Yesterday, I had absolutely no clue what SoHo was until I saw on my R.A.’s sign out sheet that two friends on my floor had left for SoHo some 4 hours ago and had not returned. This sparked my interest to find out what SoHo really was, and what it had that could draw students away for 4 hours on the first night in New York City.
After doing some online research, I found that SoHo stands for South of Houston Street and is primarily a shopping and dining neighborhood. Originally, SoHo was known as the cast iron district because it was one of the first areas of the Big Apple to have buildings made of cast iron instead of bricks and motor. It was a relatively cheap manufacturing neighborhood which began to attract artists because of affordable space for studios and galleries. However, the artists didn’t stay for long and were forced to vacate due to high rent and SoHo became the residential area bustling with tourists looking for good food and souvenirs that we know today.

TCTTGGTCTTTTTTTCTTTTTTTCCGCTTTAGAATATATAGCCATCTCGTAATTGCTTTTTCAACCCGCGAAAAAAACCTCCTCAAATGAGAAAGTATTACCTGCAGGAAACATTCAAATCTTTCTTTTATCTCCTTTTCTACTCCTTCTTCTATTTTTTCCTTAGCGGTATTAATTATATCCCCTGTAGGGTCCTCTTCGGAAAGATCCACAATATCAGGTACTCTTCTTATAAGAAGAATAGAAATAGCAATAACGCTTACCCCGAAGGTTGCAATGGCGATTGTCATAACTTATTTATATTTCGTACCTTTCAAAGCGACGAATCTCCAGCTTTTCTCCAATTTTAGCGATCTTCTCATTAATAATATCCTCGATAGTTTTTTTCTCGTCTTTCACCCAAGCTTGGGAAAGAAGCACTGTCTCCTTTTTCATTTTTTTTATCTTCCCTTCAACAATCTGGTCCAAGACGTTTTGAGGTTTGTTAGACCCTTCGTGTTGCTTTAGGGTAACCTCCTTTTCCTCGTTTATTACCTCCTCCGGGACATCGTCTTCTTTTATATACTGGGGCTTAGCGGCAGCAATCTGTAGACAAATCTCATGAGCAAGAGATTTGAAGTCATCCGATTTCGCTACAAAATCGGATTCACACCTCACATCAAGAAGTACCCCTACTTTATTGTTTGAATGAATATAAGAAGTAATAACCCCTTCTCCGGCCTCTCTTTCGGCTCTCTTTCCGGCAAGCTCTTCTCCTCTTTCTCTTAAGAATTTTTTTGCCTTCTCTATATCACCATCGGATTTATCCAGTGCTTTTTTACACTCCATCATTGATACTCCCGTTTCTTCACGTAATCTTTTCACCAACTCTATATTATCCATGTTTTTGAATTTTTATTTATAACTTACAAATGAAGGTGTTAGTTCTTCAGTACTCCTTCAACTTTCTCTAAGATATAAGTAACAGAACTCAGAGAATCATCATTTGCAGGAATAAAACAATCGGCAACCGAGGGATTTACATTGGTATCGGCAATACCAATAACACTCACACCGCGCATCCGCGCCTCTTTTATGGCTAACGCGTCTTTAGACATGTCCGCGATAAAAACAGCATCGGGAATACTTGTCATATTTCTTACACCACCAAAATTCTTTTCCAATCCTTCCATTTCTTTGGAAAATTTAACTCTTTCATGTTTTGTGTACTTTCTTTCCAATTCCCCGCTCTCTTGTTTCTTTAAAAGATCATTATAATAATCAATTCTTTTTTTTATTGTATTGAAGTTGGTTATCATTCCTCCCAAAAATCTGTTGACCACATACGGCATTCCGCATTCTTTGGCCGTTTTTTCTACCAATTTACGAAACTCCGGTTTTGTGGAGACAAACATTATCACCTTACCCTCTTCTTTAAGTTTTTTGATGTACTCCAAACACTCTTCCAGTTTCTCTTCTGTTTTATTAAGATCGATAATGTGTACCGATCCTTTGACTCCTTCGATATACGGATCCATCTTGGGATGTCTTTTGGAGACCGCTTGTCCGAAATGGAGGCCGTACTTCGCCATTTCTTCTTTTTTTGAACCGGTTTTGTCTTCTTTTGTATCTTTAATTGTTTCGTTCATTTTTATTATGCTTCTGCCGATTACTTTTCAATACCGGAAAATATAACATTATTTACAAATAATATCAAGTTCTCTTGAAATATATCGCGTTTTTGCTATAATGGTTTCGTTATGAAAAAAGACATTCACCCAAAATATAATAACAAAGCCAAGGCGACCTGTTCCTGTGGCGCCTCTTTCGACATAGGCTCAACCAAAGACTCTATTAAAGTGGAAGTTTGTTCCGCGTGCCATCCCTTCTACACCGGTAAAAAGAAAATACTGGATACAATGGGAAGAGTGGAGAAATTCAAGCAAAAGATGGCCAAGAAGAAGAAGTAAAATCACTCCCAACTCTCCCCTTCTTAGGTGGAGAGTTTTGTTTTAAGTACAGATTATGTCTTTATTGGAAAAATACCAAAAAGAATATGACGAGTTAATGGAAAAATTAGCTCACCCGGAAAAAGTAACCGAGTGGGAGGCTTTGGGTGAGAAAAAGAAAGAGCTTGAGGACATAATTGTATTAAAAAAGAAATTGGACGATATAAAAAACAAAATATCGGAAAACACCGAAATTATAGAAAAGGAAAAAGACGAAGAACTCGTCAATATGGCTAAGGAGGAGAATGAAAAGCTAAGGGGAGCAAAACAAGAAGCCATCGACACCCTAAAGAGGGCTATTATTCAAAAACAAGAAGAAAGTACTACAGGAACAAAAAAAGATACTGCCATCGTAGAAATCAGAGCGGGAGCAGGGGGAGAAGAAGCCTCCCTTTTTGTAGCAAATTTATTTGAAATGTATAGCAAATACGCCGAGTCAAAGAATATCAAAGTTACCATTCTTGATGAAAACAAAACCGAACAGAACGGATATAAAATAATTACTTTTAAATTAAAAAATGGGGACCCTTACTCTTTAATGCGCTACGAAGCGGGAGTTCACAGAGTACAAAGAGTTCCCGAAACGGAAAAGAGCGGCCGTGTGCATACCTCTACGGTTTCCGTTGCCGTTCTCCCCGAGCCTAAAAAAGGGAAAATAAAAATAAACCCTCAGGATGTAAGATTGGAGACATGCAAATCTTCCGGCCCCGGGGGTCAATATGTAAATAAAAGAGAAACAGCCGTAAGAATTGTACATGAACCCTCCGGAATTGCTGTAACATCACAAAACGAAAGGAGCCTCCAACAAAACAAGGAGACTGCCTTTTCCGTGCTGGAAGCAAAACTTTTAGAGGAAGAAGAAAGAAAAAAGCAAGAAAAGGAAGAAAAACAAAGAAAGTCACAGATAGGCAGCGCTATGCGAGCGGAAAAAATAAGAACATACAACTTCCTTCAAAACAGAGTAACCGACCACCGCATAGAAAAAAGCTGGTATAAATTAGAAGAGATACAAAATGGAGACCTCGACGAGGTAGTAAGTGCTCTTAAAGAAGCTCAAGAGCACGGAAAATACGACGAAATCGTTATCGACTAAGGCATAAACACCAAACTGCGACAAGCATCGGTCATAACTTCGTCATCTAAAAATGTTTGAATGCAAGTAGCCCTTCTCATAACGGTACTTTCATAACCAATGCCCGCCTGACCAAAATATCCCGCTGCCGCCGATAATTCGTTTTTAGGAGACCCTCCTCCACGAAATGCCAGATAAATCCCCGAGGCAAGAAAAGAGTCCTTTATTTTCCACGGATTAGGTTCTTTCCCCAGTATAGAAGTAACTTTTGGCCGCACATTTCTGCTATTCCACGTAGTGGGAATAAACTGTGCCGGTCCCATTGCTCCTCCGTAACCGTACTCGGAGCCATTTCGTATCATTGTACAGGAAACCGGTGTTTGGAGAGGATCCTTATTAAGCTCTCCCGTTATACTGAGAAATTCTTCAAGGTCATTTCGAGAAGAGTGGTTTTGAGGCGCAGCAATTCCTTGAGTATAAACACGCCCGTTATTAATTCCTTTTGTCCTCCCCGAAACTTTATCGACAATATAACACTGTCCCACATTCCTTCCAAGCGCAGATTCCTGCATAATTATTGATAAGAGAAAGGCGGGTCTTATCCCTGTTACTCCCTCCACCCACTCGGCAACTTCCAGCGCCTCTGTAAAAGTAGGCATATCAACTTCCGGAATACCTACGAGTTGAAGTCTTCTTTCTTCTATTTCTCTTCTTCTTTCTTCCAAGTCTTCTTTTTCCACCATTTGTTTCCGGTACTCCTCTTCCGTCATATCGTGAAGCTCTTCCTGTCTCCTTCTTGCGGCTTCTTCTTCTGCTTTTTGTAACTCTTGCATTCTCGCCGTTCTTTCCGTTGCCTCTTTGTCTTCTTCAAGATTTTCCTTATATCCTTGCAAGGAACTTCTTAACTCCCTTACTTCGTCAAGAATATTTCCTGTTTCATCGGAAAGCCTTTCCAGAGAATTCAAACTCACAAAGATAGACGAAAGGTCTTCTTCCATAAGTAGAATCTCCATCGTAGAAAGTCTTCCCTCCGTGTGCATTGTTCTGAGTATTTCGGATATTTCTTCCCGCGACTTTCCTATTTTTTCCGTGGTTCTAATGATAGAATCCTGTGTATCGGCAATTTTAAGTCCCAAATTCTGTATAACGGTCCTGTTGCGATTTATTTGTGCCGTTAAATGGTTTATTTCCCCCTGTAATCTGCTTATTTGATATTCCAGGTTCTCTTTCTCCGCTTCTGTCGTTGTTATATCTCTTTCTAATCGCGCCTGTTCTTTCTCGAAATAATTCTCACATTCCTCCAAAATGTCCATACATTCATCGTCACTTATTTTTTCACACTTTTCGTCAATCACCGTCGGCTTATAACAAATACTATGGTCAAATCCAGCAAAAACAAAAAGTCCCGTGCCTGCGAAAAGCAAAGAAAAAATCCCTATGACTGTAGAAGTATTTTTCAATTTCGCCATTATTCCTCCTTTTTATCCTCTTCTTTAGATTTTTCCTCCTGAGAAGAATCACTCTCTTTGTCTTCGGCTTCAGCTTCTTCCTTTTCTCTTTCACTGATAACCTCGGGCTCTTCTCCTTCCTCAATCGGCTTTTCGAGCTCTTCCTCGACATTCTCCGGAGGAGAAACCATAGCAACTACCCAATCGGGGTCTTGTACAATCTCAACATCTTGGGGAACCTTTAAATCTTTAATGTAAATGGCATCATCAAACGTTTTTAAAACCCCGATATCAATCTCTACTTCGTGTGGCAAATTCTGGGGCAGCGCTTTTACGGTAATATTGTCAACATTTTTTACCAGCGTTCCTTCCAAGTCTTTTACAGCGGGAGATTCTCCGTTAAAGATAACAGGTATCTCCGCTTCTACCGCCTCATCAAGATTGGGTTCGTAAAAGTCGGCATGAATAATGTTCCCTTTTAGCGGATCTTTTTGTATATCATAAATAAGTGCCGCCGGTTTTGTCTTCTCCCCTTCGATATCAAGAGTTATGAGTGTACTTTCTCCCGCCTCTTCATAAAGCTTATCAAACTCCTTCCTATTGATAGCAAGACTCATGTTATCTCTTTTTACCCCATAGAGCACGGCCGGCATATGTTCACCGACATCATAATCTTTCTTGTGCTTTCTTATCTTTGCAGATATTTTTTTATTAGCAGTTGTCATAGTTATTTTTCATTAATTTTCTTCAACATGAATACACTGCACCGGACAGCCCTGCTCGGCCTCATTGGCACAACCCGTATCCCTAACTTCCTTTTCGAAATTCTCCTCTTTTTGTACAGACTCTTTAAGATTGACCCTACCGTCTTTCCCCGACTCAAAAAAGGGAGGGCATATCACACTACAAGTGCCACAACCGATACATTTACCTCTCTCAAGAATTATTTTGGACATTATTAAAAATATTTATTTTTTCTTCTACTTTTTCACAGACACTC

When Milani told our group at dinner yesterday that she would like to get some souvenirs, I immediately remembered what I had just researched and told our cohort what I knew. After asking for directions from R.A.s, we decided that Milani, Beilul, Irene, Masao, and I would travel via subway to SoHo tonight after dinner. The trip down to SoHo was awesome in itself because it was like an adventure. With nothing but scribbled down directions, we walked to the 116th street subway stations prepared to board for the first time without Mrs. L. After a transfer at Times Square and 45 minutes, we arrived at SoHo which I must say, fell short of expectations.
As we window shopped, I was surprised to find that most of the stores were brand names, not the small tourist venues that I had expected. It wasn’t until we had arrived at the edge of SoHo did we find a store that had the “I Love New York” t-shirts we wanted, but even then they cost more than we were willing to pay. Thankfully, Milani’s R.A. provided an alternate solution should we not find what we were looking for. She told us to go to Chinatown, which was adjacent to SoHo. Almost immediately we found what we wanted and quickly paid. I wished we had more time to stroll through Chinatown, but we had to head back because we had Supreme Court opinions to be read, and for the Presidential Powers group, an outline to be made for a 20 page research paper.
While I may have wished to do more, I enjoyed our first excursion out of Columbia.